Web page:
Electronic cigarettes, commonly known as e-cigs, are growing in popularity among teenagers and have become more popular than tobacco cigarettes and other tobacco products. While e-cigs were originally designed as a tool to aid smokers in their efforts to quit the habit, they are now introducing the younger generation to nicotine. This chemical is a stimulant that can cause lasting damage to teen brain development and help promote addiction.
E-cigs are small battery-powered gadgets that heat a nicotine-laced fluid, producing a vapor that the user then inhales. Most health experts agree that e-cig use is less harmful than smoking tobacco cigarettes because it is less damaging than the toxins and smoke of burnt tobacco leaves. The plot flaw, however, is that these devices are not being used solely by seasoned smokers trying to quit. They have fallen into the hands of teenagers and the long-term effects of e-cig usage on this generation is unknown.
While in some ways less harmful than tobacco cigarettes, e-cigs still contain nicotine, a highly addictive substance. Being exposed to nicotine at a young age can establish patterns that make an individual more susceptible to other addictions. The 2014 Surgeon General’s report stated that nicotine can cause significant damage to the developing brain. The National Youth Tobacco Survey conducted by the Center for Disease Control in 2014 concluded that 450,000 middle school students in the United States have tried e-cigs, as have two million high school students. While these statistics support the idea that e-cig use is becoming an epidemic among teenagers today, the makers of e-cigs argue that they are helping drive down the rate of tobacco cigarette use among the general population, including teenagers.
There have been no studies conducted on the conversion rate from youths smoking e-cigs to smoking tobacco cigarettes, however, e-cig companies are following the same marketing tactics as those of tobacco companies in their heyday. These companies feature celebrities in their ad campaigns, appealing to the youth of America’s desire to be seen as glamorous, rebellious and desirable. E-cigs come in kid-friendly flavors such as chocolate, cherry and bubblegum. E-cig companies advertise during family television programming and even on smartphone apps for children’s games. These companies often incorporate children in their commercials and print ads. They have used cartoon mascots in their advertising. All of these marketing tactics are reminiscent of “Big Tobacco” preying on the young and impressionable.
Since second-hand smoke is not a factor with e-cigs as they do not produce smoke or toxins, in most states they can be smoked indoors and in public places. However, this is dangerous in a different way, as it makes smoking seem like a cultural norm once again. For decades, there has been a campaign to stigmatize smoking and prevent teenagers (and adults) from viewing the act as alluring. The campaign has included advertisements that feature smokers who have experienced adverse health effects due to the habit. For example, an anti-smoking advertisement in the 1990s portrayed an older woman admonishing the public on the effects of tobacco cigarettes since she must now speak and smoke out of a hole in her throat. The normalization of smoking that e-cigs has enforced poses a threat to public health in that it encourages the act and is undoing decades of campaigning to alert the public on the dangers of smoking.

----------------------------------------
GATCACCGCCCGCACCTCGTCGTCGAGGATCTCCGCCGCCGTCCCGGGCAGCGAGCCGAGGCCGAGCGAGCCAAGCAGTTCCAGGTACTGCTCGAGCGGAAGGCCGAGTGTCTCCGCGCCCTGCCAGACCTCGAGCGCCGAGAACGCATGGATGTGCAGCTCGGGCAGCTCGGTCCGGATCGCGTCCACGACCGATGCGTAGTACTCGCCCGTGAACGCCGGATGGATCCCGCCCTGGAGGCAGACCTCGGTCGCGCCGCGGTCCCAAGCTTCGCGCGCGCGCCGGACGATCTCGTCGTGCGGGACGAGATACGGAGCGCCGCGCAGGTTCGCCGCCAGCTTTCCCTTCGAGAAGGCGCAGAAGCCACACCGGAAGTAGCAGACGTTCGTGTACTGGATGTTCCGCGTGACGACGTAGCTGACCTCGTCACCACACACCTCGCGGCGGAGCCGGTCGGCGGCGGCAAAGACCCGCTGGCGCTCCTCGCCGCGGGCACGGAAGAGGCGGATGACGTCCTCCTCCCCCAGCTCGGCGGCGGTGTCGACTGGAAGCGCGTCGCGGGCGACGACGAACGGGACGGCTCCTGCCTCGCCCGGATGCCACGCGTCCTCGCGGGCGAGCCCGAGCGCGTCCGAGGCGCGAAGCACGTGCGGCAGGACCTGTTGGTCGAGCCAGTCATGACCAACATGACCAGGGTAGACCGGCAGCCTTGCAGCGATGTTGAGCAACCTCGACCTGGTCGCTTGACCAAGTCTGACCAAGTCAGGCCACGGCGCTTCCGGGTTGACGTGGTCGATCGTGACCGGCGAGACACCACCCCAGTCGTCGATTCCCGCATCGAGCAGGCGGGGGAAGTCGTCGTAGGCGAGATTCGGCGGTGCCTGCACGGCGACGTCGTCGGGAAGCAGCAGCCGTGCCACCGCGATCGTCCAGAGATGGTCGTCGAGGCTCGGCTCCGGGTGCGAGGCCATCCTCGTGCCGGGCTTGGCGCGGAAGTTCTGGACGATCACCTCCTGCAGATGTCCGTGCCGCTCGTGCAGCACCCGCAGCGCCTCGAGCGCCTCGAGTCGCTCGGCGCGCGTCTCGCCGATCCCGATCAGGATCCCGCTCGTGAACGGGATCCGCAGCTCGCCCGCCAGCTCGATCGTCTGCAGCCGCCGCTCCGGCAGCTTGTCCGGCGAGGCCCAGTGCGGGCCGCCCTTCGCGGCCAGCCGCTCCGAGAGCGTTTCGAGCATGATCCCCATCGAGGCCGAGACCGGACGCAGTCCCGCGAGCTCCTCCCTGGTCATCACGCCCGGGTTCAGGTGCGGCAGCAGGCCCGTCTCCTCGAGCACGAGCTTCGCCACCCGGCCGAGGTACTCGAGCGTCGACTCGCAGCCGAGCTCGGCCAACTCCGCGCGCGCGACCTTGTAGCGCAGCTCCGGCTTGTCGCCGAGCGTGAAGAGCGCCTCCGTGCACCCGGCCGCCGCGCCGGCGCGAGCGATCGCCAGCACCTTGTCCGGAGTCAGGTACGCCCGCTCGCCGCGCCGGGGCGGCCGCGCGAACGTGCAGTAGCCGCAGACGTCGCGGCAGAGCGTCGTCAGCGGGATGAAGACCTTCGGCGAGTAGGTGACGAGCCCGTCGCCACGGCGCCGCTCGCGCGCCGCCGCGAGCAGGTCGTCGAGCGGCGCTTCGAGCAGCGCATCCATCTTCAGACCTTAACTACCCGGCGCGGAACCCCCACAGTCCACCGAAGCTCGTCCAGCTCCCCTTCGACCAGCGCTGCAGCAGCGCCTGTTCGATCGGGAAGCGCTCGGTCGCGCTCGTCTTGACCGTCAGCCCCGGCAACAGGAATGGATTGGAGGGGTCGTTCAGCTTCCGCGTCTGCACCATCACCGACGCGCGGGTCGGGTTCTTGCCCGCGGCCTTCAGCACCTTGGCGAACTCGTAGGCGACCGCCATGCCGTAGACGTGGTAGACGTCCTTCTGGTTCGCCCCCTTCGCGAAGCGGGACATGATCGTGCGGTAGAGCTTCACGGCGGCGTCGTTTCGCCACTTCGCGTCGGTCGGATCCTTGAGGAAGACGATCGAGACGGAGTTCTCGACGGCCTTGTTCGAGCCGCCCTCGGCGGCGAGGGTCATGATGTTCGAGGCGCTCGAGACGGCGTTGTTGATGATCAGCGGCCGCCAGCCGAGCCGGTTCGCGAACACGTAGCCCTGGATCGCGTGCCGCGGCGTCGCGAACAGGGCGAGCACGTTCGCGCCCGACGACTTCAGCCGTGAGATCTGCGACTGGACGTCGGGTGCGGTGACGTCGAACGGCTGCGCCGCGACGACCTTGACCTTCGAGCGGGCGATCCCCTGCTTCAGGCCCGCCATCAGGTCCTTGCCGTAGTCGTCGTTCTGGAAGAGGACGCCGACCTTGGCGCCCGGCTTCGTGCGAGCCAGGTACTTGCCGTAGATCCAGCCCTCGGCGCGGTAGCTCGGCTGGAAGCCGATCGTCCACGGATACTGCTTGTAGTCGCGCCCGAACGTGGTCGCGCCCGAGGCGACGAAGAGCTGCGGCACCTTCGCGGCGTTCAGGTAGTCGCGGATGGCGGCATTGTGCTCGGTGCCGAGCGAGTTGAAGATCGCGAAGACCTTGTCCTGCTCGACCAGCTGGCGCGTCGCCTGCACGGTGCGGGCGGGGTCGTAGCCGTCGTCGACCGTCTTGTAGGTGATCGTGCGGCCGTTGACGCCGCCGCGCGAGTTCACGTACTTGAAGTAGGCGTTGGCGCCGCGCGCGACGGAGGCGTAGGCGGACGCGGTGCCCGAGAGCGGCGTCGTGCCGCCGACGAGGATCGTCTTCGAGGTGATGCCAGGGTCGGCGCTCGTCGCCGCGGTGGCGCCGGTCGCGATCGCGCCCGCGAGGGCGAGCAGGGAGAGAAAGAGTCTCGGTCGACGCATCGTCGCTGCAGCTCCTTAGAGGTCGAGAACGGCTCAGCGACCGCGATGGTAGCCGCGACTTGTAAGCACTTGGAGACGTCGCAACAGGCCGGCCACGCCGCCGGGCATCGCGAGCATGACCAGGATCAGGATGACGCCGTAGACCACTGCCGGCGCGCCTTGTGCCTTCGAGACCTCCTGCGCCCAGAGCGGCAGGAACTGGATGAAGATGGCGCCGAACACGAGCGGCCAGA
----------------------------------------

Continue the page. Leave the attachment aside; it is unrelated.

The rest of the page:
One reason e-cigs are so easily accessible to teenagers is due to a lack of regulation. The Federal Drug Administration (FDA) Center for Drug Evaluation and Research has only regulated e-cigs specifically marketed for therapeutic purposes. The FDA recently proposed a rule that would extend its tobacco authority to cover all products fitting into the legal definition of a tobacco product which will include e-cigs.
There are many unknown factors when it comes to e-cig usage and its long-term effects on teenagers but the facts that are available do have are discouraging. We know of nicotine’s damaging effects on the developing brain, that vaping can be highly addictive and that the number of teens using e-cigs has risen by 800 percent since 2011, according to the Federal Drug Administration. This is enough to determine that e-cigs need to be regulated more strictly so as to avoid a resurgence of smoking culture in the years to come.
If your teenager is becoming addicted to nicotine through e-cigs or you are concerned their smoking is indicative of other issues, there is help available. Sovereign Health Group of Rancho San Diego is a treatment center that specializes in helping teenagers struggling with mental health, substance abuse or co-occurring conditions. Feel free to contact us to learn more about our programs at 866-615-7266 to get help for your teenager today.
Written by Courtney Howard, Sovereign Health Group writer